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‘I can’t stop worrying’


Can you advise this student nurse?

“I can’t stop feeling massive waves of anxiety whenever I’m on placement.

“Then I go home at the end of the shift feeling even more worried if anything, wondering if I’ve done or not done the right things. I wake up in the night convinced a patient will have died due to some unknown mistake I’ve made.

“Weirdly, I seem to be getting worse. I had this in my first year but could usually talk myself round but I’m in second year now so even though I’m more used to nursing, I have more autonomy and more opportunity to make some terrible mistake.

“I honestly don’t think I’m cut out for nursing. I do well academically and my mentors are always happy to pass my placements but the thought of the responsibility that comes with being a qualified nurse terrifies me.”

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Readers' comments (2)

  • I could've written this myself (I'm a first year student) and I've said the same things over and over in my head with regards to responsibility and being terrified.

    Try to voice your worries, do you have a personal tutor that you have a good relationship with? If so, try them as a first port of call, they're not going to be surprised to hear that you're feeling so anxious and in my experience uni tutors are very supportive of students in this situation.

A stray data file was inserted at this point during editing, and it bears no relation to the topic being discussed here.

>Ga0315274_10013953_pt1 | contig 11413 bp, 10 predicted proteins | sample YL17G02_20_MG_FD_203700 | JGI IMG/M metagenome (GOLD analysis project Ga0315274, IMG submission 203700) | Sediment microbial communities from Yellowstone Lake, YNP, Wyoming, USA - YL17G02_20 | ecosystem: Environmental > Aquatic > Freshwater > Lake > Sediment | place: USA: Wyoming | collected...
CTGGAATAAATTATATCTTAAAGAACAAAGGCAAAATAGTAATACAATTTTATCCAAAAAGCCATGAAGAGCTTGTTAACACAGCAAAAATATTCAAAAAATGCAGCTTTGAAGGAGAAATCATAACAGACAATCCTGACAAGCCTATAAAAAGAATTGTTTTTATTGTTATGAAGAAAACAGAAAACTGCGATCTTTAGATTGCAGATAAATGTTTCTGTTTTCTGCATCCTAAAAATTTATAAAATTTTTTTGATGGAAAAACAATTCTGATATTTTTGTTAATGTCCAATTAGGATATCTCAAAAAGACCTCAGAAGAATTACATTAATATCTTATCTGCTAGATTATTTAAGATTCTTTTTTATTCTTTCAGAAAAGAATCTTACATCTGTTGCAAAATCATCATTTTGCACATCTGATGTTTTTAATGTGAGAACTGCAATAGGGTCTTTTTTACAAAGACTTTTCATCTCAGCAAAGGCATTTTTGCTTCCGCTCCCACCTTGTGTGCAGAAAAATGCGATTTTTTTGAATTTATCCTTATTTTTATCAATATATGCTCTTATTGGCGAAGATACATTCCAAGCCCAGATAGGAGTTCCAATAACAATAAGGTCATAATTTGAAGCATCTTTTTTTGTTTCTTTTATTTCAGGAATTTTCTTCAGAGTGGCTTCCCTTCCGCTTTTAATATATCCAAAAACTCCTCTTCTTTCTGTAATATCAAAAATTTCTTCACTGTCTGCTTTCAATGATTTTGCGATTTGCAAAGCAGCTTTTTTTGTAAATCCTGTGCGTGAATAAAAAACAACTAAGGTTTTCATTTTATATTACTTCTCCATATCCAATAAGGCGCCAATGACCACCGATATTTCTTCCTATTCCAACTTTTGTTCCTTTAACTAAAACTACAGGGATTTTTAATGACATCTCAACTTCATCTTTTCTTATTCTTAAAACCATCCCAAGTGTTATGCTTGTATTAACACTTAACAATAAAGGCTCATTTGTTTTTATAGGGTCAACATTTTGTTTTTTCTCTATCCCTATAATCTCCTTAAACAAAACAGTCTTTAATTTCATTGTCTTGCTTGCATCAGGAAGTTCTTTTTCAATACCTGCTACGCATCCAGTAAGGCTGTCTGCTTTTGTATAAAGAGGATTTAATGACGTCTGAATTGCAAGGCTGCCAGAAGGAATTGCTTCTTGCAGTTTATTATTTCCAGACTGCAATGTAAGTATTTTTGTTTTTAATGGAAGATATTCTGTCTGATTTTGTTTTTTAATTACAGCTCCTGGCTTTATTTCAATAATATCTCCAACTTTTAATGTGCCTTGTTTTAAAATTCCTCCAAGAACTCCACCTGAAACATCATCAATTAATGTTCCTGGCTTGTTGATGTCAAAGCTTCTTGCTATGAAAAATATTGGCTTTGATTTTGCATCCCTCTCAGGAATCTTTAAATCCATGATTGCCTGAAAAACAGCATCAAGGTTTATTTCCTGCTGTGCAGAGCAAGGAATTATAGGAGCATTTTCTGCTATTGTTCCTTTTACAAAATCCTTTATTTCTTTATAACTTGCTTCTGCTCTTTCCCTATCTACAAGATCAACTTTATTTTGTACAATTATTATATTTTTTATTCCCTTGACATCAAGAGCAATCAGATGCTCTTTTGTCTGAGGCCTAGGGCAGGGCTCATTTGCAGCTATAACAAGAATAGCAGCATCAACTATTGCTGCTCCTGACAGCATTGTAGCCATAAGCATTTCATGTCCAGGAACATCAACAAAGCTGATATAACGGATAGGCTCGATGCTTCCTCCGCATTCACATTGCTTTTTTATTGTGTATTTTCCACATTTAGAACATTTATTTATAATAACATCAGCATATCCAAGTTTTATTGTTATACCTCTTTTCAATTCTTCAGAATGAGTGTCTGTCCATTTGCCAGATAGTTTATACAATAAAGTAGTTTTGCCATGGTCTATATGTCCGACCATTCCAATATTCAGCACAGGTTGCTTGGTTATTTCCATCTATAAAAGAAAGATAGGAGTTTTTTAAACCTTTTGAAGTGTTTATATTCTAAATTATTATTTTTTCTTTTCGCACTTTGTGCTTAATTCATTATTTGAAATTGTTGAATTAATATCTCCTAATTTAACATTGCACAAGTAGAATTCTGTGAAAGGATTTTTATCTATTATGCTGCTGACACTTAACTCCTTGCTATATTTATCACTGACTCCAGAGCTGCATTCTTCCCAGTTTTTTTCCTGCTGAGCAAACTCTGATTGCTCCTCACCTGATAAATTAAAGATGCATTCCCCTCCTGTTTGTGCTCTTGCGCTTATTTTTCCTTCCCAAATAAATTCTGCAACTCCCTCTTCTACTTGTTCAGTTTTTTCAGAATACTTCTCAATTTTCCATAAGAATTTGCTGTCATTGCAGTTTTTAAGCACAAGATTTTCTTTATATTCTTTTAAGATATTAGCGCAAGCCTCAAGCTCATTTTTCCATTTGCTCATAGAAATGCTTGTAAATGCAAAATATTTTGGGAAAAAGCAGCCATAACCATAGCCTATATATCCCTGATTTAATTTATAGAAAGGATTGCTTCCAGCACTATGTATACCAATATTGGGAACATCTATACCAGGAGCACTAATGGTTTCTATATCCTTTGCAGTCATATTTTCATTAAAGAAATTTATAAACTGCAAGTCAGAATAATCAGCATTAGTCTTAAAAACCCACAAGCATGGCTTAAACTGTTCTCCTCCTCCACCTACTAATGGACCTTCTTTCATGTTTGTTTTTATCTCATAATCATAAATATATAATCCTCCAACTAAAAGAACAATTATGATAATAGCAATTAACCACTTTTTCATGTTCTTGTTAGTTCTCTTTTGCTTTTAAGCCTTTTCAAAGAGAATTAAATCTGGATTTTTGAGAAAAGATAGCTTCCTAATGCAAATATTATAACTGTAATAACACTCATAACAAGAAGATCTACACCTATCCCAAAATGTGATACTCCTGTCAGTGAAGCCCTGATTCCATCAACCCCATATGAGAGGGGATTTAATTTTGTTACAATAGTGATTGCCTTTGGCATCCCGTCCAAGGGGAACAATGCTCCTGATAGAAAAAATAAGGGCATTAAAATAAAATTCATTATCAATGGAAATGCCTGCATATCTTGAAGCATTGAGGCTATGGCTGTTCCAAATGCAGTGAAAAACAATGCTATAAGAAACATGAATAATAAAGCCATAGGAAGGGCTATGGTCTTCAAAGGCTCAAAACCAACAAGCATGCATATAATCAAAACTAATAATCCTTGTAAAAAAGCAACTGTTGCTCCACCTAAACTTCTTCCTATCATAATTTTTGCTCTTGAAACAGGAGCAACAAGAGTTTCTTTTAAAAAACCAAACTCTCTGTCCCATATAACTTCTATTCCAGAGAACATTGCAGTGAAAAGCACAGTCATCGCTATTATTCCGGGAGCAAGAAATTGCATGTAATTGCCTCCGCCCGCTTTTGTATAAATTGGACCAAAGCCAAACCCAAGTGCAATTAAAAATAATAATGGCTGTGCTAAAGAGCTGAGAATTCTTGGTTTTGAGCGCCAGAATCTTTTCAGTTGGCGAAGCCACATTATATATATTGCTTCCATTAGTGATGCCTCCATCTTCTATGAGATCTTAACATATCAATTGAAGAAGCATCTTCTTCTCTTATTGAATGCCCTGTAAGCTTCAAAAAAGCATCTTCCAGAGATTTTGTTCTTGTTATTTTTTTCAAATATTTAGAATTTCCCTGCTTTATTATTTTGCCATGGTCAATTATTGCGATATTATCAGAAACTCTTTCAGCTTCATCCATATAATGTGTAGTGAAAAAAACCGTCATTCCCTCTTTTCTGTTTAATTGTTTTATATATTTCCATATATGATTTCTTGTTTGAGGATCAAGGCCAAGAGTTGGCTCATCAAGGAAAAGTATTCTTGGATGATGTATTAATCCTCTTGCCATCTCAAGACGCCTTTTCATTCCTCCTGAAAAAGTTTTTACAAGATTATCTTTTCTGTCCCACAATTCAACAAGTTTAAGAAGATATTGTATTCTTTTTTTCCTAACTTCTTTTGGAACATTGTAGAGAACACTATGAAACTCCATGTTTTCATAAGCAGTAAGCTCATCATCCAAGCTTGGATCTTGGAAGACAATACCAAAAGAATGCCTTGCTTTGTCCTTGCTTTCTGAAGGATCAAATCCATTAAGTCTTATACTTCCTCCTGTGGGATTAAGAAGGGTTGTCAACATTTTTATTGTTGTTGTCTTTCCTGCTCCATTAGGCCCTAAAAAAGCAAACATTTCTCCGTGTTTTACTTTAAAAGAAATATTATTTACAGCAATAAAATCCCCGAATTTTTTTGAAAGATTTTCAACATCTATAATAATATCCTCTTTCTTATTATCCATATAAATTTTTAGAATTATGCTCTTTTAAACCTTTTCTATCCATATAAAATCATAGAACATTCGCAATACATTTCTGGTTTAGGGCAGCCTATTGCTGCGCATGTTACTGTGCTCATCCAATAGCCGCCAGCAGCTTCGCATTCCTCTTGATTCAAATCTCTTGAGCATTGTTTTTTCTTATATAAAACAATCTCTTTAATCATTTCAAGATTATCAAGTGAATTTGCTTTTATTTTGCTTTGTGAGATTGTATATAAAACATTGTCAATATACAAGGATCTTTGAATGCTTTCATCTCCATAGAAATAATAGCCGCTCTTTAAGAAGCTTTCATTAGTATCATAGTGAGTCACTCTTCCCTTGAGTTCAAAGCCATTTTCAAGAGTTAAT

If you don't want to talk to a tutor, what about your uni counselling service? They'll have heard these things before, so they're not going to judge you and sometimes it's easier to talk to someone that doesn't know you personally.

    It's good that you've identified your worries, my advice is get hold of those worries now and deal with them, don't allow things to get worse, there's no shame in asking for a bit of support and reassurance.

    Good Luck!

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  • I'm heading into nursing as my second career, and will start my course this coming September.
    What I can share is that I felt like that at the start of my first career; I felt sick and had terrible IBS. I would lie awake worrying about the next day. I didn't feel able to make changes so carried on.
    By persevering, and seeking support from friends and family (and occasionally, colleagues), I overcame those nerves, developed confidence, skills and eventual enjoyment in work.
    That experience will assist me as I head into nursing, but I also take comfort in the level of support and teamwork modern nursing needs. Take full advantage of that, and if there is something in particular you do not feel prepared for - be candid about it. That way help should be forthcoming to ease the load.
    Remember, everyone want Nurses to succeed.
    If anxiety persists, I agree counselling could help. For example, it with your fear of patients dying.

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